December 12th, 1864

Dec. 12th, Kilpatrick is dispatched with his cavalry to locate an assault route to Fort McAllister.  Fort McAllister protects the mouth of the Ogeechee River and must be taken in order for Sherman to begin supplying his army.  After locating a route and informing Sherman, Kilpatrick rides to Midway and makes his headquarters at the Midway Church and then sends forces to Sunbury in an attempt to contact the Federal Fleet.

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Looking west across the Ogeechee River from Fort McAllister.  Sherman need to capture this fort in order to open the river for the Union Navy to bring in supplies.  Kilpatrick’s Cavalry found a route to the fort by land, which they reported to General Sherman.  Kilpatrick then moved southwest to Midway.
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Midway Church, constructed in 1792 as a replacement for a previous meeting house that was burned in 1779.  Kilpatrick’s Cavalry camped here at the church and Kilpatrick used it as a headquarters while he operated in the area.
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Across the road on the far side of the church is a walled cemetery where many notable people from Georgia’s history are buried.  After raiding and looting the surrounding plantations, the Federal Cavalry soldiers used the cemetery as a coral for the livestock they liberated from near by citizens.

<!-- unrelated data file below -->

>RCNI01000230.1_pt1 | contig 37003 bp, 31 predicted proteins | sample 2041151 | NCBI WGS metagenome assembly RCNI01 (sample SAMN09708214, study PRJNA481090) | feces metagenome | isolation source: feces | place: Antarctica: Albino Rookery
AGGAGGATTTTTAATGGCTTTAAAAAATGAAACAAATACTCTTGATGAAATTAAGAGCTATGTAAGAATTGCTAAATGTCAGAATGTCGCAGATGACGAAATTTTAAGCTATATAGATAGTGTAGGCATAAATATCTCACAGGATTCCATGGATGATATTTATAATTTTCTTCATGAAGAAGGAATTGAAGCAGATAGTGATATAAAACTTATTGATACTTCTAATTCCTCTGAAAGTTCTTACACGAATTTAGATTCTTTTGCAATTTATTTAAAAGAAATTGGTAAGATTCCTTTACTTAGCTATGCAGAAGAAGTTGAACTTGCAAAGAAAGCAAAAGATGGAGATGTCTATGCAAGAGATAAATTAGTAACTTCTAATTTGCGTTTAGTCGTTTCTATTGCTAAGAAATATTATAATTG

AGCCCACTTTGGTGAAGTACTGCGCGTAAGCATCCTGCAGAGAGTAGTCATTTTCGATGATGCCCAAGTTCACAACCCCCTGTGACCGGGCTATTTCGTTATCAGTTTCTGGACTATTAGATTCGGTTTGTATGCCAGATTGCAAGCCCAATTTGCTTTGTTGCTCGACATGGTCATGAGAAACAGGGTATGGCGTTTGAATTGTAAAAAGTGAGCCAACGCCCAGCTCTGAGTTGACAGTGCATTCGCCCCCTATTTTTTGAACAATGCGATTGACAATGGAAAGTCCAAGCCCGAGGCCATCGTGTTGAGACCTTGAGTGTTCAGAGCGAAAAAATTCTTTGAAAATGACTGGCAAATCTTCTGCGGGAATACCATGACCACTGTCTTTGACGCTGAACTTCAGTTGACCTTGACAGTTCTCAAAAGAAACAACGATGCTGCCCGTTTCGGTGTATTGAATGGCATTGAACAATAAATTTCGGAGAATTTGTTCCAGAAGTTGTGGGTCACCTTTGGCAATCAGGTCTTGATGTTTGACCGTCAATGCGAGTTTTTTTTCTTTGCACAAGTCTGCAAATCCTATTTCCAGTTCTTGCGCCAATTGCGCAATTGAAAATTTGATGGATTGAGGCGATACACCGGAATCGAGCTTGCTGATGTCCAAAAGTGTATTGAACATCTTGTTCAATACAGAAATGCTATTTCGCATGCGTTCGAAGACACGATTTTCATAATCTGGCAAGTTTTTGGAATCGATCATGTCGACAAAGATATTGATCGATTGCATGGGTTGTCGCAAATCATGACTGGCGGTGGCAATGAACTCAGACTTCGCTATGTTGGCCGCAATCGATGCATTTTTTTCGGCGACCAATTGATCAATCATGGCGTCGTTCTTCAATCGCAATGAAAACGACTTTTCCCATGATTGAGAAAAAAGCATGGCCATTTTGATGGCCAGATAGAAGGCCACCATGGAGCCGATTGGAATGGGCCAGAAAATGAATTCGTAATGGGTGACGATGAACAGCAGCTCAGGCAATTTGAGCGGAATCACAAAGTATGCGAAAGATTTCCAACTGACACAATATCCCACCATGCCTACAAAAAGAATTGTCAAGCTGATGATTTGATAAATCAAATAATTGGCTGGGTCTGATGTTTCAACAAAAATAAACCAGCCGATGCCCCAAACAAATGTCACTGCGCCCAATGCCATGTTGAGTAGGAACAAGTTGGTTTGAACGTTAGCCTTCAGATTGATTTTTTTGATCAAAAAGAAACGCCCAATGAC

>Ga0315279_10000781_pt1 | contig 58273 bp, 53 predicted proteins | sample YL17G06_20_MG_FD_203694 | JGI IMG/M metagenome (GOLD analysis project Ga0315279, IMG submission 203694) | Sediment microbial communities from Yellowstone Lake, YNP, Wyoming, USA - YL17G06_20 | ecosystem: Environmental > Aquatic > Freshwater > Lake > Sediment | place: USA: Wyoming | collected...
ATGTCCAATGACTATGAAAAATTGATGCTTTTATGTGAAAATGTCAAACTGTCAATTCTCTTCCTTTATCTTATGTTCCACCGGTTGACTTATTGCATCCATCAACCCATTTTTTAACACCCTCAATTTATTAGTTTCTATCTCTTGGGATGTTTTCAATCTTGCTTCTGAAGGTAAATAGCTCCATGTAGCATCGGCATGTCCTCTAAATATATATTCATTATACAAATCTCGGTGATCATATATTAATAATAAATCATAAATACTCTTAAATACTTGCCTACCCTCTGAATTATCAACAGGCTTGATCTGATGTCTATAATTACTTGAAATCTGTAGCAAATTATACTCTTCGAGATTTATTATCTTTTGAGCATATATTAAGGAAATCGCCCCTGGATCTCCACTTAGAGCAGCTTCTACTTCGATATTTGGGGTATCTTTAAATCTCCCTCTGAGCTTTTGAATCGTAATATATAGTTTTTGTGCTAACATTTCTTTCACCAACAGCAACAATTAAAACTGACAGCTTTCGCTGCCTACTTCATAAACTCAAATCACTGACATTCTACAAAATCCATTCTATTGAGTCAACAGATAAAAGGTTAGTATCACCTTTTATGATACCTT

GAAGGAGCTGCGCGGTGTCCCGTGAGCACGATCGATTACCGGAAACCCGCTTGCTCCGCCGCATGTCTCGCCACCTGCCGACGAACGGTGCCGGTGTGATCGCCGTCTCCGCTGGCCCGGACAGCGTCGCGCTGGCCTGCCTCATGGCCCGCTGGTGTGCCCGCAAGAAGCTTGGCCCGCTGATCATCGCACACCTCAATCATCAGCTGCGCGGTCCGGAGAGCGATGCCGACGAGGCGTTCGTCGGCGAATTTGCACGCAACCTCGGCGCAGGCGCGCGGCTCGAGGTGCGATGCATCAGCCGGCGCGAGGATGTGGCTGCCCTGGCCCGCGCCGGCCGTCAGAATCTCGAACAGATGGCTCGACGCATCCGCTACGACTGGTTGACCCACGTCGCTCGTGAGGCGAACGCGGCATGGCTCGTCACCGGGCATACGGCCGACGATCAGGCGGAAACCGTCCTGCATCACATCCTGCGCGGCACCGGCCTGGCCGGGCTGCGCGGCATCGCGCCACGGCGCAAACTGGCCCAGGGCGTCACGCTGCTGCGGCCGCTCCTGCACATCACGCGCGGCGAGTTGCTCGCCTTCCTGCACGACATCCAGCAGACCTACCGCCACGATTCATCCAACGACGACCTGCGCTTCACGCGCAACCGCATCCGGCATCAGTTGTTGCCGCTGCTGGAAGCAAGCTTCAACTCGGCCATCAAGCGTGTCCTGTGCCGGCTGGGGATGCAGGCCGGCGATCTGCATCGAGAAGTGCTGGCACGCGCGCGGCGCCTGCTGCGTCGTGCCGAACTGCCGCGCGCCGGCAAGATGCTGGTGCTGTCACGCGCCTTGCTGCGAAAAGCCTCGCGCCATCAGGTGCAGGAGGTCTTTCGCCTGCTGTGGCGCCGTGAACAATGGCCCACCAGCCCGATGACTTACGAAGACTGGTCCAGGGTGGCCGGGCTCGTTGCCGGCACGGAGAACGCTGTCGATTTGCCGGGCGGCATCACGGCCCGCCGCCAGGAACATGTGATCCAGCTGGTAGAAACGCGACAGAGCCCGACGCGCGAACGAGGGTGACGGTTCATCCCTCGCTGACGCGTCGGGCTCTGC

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The Battle of Waynesboro

Dec. 4th, 1864:     The Battle of Waynesboro

On the morning of the 4th, Kilpatrick’s Cavalry supported by two Brigades of Infantry marched on Waynesboro.  Their objective was to capture the town and burn all the bridges over Brier Creek.  As they approached the town they encountered General Wheeler’s skirmishers and drove them in toward the main line of works.  Being out numbered by the Federals who were advancing rapidly on their position and were about to over run them, the Confederates fell back to another line of prepared work in the streets of Waynesboro.  As Wheeler was again about to be overrun by a larger force, he ordered his Texans and Tennesseans to charge, thus delaying the Federals long enough for Wheeler to move his forces to block the Augusta road should Kilpatrick turn that way.  After quickly taking control of the town, the Federals burned the bridges over Brier Creek and set fire to the town.  The towns people were able to suppress many of the fires saving a great deal of the town.